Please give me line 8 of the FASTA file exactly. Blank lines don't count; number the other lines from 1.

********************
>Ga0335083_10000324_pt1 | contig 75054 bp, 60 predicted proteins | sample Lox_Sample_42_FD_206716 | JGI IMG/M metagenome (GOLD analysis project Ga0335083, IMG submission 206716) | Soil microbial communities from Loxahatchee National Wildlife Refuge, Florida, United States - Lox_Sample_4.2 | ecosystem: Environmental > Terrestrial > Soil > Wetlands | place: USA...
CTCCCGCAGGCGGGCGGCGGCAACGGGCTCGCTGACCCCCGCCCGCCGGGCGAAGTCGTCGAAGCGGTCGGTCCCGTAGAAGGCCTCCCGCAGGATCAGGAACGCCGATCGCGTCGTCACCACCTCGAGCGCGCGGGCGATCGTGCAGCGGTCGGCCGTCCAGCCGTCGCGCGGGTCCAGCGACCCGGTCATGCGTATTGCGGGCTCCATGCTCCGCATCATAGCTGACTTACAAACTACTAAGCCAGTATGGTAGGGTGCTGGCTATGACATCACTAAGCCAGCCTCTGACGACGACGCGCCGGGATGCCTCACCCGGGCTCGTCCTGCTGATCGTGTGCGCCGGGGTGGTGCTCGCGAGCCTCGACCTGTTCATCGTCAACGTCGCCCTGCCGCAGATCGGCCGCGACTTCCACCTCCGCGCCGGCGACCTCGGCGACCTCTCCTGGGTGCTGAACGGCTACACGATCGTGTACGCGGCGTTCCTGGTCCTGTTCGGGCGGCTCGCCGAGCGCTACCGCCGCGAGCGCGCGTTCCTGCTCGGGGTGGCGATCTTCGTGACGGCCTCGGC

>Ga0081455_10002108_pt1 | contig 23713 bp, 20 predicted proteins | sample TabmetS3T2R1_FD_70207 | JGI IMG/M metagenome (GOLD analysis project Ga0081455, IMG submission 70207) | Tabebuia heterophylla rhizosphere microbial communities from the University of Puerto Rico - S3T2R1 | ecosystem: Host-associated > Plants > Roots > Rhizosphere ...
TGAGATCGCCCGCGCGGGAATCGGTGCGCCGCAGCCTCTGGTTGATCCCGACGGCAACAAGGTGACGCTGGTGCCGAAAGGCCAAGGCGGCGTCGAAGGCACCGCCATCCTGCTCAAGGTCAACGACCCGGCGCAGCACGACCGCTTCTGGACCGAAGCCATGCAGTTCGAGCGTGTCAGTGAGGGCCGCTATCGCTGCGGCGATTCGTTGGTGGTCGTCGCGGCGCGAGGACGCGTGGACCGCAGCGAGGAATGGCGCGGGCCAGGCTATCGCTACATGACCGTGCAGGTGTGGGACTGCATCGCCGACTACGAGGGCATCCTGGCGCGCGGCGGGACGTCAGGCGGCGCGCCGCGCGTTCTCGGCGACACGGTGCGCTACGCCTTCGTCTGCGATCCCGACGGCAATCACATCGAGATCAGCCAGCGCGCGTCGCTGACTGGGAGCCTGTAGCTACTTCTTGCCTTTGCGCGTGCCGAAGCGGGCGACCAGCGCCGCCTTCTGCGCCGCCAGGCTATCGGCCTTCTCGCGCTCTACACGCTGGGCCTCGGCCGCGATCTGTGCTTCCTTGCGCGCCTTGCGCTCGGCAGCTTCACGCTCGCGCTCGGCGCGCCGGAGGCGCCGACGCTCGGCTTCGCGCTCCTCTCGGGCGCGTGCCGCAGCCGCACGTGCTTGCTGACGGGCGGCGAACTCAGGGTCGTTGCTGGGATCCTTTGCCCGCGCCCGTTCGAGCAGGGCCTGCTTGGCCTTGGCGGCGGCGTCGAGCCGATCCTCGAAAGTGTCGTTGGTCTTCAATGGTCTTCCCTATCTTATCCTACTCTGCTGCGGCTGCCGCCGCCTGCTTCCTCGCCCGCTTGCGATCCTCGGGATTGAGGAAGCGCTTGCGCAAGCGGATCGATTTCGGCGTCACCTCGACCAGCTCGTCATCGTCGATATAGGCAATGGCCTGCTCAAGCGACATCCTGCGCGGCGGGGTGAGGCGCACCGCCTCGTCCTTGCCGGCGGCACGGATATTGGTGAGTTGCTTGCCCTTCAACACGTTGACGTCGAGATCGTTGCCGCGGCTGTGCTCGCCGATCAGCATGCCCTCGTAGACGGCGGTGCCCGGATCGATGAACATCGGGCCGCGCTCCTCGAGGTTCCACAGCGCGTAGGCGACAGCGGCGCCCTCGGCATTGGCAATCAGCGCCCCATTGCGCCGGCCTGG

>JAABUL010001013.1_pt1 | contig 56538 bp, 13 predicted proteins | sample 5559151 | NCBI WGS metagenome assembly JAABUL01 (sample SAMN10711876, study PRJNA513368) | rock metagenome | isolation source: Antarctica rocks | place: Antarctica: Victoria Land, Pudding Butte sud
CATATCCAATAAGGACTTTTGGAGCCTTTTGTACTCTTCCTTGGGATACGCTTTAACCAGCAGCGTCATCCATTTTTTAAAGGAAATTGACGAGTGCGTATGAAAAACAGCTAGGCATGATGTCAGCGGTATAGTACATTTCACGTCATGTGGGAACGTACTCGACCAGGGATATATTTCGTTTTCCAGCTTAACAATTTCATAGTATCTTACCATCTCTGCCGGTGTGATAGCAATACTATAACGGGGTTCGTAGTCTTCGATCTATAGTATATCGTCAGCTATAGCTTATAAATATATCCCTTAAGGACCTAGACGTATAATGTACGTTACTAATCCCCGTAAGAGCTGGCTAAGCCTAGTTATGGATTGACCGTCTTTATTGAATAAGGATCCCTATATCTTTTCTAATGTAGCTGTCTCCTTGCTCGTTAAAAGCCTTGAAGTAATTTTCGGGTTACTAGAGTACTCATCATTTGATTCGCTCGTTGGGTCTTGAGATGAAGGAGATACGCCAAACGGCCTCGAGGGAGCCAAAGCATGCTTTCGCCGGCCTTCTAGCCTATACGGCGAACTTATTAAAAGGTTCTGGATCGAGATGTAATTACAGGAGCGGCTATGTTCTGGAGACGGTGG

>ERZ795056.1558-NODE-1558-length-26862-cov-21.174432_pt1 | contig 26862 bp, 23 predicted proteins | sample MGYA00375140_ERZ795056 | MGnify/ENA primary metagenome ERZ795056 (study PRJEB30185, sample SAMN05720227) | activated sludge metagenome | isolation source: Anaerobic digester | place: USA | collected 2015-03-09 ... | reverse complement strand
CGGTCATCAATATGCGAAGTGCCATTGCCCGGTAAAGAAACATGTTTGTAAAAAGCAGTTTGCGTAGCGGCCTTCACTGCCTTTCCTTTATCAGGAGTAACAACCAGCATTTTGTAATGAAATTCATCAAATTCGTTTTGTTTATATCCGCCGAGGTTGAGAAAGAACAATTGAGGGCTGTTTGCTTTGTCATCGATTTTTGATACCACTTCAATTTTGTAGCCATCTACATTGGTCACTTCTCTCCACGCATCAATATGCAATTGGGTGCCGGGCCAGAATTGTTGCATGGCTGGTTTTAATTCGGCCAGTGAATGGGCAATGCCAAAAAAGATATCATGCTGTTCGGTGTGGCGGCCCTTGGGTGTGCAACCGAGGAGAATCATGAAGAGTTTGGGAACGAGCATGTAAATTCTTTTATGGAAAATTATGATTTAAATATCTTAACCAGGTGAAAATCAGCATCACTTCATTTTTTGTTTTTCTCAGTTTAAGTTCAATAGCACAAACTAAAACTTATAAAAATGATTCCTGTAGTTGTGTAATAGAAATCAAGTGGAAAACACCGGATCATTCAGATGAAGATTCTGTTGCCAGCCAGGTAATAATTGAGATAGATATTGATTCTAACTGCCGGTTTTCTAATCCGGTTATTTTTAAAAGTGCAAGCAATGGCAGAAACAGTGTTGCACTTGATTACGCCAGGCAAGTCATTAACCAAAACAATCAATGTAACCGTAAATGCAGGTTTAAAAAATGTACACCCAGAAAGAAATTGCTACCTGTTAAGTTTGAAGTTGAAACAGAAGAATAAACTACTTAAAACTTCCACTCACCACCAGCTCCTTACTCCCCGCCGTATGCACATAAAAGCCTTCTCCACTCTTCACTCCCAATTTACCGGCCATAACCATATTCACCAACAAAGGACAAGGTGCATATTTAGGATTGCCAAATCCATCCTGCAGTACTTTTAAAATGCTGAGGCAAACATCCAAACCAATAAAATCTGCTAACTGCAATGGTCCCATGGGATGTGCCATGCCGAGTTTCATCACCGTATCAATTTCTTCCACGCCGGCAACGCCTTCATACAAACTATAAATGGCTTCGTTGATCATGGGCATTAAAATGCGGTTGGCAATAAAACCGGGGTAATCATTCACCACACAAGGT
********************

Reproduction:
CGGTCATCAATATGCGAAGTGCCATTGCCCGGTAAAGAAACATGTTTGTAAAAAGCAGTTTGCGTAGCGGCCTTCACTGCCTTTCCTTTATCAGGAGTAACAACCAGCATTTTGTAATGAAATTCATCAAATTCGTTTTGTTTATATCCGCCGAGGTTGAGAAAGAACAATTGAGGGCTGTTTGCTTTGTCATCGATTTTTGATACCACTTCAATTTTGTAGCCATCTACATTGGTCACTTCTCTCCACGCATCAATATGCAATTGGGTGCCGGGCCAGAATTGTTGCATGGCTGGTTTTAATTCGGCCAGTGAATGGGCAATGCCAAAAAAGATATCATGCTGTTCGGTGTGGCGGCCCTTGGGTGTGCAACCGAGGAGAATCATGAAGAGTTTGGGAACGAGCATGTAAATTCTTTTATGGAAAATTATGATTTAAATATCTTAACCAGGTGAAAATCAGCATCACTTCATTTTTTGTTTTTCTCAGTTTAAGTTCAATAGCACAAACTAAAACTTATAAAAATGATTCCTGTAGTTGTGTAATAGAAATCAAGTGGAAAACACCGGATCATTCAGATGAAGATTCTGTTGCCAGCCAGGTAATAATTGAGATAGATATTGATTCTAACTGCCGGTTTTCTAATCCGGTTATTTTTAAAAGTGCAAGCAATGGCAGAAACAGTGTTGCACTTGATTACGCCAGGCAAGTCATTAACCAAAACAATCAATGTAACCGTAAATGCAGGTTTAAAAAATGTACACCCAGAAAGAAATTGCTACCTGTTAAGTTTGAAGTTGAAACAGAAGAATAAACTACTTAAAACTTCCACTCACCACCAGCTCCTTACTCCCCGCCGTATGCACATAAAAGCCTTCTCCACTCTTCACTCCCAATTTACCGGCCATAACCATATTCACCAACAAAGGACAAGGTGCATATTTAGGATTGCCAAATCCATCCTGCAGTACTTTTAAAATGCTGAGGCAAACATCCAAACCAATAAAATCTGCTAACTGCAATGGTCCCATGGGATGTGCCATGCCGAGTTTCATCACCGTATCAATTTCTTCCACGCCGGCAACGCCTTCATACAAACTATAAATGGCTTCGTTGATCATGGGCATTAAAATGCGGTTGGCAATAAAACCGGGGTAATCATTCACCACACAAGGT